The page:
I left one meal for another, skipping openings for Henrique Cesar at URRA and Rosana Schoijett + Guido Yannitto at Zaveleta Art Lab to arrive at the Villa Crespo home of dealer Teresa Ancorena for a dinner in honor of Okwui Enwezor, who was passing through Argentina on his global trot. Circling around the ceviche and panqueques were the elite of the Argentine art world: MAMBA director Victoria Noorthoorn and Alejandro Corres, director of the popular ArteBA fair, as well as collectors Teresa Bulgheroni and Ricardo Esteves. A crowd of younger artists and writers helped polish off the champagne, including Juliana Laffitte and Manuel Mendanha of the artist collective Mondongo, Ancorena’s artist daughter Luna Paiva, and novelist Pola Oloixarac. Throughout the elegantly remodeled tenement building hung the Ancorenas’ collection; Enwezor toured the rooms accompanied by a white-haired painter, who was giving an impromptu studio visit and a hard sell on a tablet computer.

Left: Zé Celso of Teatro Oficina with Jorge Fontevecchia. (Photo: Carolina Bonfanti) Right: Artist Eli Sudbrack, Kathryn Spellman Poots, Park Avenue Armory artistic director Alex Poots, and Ximena Caminos. (Photo: David Prutting/BFA)

The following day, I met artist Gala Berger to tour the last days of her museum’s tenure in the basement of MALBA, a private foundation for Latin American art. Given the need in Buenos Aires for an international contemporary art museum, Berger, along with a gang of collaborators, founded the La Ene—Nuevo Museo Energía de Arte Contemporáneo—with a robust collection of works and, almost as important, a sparkly logo and nickname. The entire collection’s storage sat under plastic on a white plinth in the middle of the gallery on a single, sleek hard drive surrounded by poetic works that are remade from instructions and digital files each time they’re exhibited.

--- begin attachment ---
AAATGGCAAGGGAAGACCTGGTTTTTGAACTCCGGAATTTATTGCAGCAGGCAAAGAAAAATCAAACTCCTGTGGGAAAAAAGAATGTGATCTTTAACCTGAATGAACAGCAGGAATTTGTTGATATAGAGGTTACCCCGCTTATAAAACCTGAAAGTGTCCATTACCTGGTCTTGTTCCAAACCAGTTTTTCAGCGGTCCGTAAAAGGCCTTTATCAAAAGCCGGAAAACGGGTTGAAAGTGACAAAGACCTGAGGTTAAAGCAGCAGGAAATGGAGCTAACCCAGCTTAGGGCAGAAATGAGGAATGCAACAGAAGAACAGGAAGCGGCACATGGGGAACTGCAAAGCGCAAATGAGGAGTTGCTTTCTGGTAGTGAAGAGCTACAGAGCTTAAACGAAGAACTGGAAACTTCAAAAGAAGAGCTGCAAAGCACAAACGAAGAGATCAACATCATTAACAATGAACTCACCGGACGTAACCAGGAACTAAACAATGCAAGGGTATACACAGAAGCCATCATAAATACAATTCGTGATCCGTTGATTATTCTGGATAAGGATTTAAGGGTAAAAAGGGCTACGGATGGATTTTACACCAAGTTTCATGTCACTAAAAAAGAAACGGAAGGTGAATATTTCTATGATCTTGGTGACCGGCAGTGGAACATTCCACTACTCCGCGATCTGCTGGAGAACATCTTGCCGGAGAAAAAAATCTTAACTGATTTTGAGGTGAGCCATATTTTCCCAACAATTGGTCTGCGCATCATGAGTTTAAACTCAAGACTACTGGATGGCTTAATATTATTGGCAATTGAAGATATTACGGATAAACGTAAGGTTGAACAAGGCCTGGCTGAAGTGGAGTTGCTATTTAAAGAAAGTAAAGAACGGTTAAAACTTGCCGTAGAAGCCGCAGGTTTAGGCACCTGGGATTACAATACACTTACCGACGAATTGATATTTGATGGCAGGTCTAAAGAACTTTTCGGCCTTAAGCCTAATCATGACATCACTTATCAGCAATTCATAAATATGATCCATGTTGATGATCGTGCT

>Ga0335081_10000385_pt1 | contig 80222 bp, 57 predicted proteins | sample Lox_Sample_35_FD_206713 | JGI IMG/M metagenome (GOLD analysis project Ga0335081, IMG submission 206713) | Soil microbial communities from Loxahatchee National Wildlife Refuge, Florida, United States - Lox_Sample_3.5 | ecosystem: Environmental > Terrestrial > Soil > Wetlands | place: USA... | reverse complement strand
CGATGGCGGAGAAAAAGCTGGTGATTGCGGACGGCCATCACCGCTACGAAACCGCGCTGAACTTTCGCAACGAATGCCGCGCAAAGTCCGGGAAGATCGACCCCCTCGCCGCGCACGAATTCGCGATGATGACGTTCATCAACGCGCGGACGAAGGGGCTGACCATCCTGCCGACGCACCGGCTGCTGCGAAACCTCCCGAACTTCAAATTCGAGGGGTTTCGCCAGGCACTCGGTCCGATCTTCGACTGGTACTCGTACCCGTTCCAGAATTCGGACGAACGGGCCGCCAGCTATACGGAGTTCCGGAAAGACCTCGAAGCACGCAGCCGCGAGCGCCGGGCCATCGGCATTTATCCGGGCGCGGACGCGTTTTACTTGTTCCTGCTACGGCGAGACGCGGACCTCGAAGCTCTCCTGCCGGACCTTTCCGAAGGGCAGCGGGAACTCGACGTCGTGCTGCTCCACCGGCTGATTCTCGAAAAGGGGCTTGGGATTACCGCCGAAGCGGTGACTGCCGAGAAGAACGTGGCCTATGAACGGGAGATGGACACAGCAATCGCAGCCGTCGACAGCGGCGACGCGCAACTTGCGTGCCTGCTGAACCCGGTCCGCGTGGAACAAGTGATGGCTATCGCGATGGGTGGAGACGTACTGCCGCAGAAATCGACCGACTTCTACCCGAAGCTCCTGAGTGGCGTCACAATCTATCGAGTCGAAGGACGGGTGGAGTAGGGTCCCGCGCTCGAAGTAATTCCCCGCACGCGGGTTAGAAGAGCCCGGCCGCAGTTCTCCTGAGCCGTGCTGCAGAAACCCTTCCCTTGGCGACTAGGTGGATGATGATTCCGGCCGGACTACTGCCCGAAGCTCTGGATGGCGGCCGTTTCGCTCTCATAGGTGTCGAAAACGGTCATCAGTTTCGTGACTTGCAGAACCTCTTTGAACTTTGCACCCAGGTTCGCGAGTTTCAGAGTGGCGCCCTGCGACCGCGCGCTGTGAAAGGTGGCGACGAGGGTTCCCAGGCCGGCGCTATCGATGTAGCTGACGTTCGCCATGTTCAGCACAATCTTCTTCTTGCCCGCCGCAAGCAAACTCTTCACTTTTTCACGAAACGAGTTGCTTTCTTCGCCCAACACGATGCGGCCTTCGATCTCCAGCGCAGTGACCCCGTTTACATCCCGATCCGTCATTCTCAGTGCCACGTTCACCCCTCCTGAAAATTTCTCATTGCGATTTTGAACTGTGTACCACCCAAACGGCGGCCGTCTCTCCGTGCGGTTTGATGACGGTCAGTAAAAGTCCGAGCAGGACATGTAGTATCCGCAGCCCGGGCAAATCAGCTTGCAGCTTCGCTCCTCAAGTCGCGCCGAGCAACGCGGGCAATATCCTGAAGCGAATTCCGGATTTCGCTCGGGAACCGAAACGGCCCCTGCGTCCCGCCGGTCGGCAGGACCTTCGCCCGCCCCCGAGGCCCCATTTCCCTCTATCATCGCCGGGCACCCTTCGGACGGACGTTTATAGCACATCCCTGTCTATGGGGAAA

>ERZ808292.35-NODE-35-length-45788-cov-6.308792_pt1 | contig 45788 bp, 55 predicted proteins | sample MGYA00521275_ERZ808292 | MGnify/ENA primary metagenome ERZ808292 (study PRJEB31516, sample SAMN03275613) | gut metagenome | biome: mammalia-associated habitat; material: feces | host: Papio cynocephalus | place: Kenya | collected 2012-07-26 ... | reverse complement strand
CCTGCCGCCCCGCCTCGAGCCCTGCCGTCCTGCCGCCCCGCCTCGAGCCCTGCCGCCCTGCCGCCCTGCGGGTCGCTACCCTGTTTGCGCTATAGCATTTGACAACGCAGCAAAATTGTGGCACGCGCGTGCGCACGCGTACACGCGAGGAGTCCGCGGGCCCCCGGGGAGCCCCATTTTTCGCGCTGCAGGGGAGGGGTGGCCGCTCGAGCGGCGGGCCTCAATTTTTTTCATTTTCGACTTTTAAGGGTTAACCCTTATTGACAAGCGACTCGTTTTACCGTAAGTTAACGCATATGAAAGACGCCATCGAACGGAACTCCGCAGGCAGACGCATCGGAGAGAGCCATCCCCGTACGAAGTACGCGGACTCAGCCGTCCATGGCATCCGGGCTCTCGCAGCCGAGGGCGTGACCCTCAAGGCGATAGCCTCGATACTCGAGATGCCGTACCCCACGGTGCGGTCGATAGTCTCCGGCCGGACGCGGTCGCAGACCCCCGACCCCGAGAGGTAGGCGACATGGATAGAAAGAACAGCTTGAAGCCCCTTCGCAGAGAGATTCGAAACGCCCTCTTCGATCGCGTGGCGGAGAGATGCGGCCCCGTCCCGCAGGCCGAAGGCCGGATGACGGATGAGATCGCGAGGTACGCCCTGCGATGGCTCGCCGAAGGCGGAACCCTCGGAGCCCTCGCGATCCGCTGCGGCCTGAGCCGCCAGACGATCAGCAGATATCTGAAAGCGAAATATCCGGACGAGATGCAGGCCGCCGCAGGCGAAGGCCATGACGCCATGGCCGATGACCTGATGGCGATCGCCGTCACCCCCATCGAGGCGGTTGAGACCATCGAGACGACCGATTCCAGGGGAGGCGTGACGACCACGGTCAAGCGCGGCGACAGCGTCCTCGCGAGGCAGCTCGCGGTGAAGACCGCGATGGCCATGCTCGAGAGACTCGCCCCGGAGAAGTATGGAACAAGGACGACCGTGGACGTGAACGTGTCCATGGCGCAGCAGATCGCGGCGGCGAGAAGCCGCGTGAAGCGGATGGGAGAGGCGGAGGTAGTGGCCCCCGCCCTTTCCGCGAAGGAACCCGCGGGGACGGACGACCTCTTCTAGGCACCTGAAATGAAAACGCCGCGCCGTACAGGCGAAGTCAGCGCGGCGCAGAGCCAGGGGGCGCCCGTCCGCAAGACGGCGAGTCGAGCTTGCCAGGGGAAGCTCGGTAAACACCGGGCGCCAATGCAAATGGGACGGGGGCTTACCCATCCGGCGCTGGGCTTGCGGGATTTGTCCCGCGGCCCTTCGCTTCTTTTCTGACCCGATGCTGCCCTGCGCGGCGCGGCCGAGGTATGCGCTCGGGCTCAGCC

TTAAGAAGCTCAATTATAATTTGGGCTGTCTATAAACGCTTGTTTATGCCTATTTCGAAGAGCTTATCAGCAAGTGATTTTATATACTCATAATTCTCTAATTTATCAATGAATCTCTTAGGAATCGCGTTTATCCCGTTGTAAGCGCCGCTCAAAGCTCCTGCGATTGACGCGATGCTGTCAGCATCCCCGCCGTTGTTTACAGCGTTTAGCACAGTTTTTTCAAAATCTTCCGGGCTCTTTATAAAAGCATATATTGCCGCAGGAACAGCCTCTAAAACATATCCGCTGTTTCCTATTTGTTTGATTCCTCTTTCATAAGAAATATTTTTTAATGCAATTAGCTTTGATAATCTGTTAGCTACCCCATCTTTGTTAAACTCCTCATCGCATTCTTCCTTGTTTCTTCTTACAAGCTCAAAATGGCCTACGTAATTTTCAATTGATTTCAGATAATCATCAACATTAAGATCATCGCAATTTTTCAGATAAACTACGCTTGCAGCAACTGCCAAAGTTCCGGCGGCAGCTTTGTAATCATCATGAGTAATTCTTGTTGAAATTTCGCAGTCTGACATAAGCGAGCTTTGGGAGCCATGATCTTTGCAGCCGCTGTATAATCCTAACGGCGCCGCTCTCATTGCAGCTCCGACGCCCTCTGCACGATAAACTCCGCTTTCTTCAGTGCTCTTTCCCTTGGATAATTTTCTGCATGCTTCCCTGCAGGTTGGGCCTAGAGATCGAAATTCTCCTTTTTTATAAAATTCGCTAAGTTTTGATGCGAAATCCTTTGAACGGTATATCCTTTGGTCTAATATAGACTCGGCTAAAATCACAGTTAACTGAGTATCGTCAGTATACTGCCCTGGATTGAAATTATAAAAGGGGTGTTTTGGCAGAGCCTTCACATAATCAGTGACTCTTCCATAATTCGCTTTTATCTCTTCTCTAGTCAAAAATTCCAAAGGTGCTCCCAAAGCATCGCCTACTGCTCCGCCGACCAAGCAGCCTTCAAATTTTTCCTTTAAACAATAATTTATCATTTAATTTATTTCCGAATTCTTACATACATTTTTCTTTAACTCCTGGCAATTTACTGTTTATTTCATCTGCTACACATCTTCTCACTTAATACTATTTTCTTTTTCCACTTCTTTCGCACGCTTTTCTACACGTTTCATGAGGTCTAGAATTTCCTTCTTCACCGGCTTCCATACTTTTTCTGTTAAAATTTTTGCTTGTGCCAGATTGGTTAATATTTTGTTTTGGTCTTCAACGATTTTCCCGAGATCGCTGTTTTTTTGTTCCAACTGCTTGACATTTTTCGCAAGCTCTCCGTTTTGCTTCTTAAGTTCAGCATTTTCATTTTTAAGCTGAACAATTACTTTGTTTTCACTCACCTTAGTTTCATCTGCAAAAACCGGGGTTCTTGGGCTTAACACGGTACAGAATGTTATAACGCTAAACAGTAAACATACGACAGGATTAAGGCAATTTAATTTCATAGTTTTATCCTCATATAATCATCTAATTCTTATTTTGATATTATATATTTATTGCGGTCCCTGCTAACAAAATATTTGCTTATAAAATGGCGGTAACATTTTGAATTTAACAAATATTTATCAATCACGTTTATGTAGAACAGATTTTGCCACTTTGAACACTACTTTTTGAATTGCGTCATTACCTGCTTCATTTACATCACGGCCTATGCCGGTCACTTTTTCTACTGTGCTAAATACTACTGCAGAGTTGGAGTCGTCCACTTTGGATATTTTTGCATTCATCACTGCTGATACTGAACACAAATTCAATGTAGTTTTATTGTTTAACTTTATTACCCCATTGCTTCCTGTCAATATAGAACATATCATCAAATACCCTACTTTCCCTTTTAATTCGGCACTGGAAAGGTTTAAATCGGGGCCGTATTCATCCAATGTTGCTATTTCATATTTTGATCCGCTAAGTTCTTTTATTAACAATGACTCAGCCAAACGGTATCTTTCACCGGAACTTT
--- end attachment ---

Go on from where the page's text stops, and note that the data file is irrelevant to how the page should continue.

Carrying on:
We meandered through the bustling streets, stopping briefly for a group show of gallery artists at Miau Miau, then making our way through a warren of tiny galleries, bookstalls, chic occult shops, and artist studios called Patio del Liceo. We ran into Berger’s collaborator Marina Reyes Franco and a gang of artist-gallerists celebrating that the museum had—for the first time in its history—enough money to pay a whole year of rent in advance. Together we split for a long bus ride to Fundación Proa, arriving just in time to miss the show and watch the guard locking the front door for the day.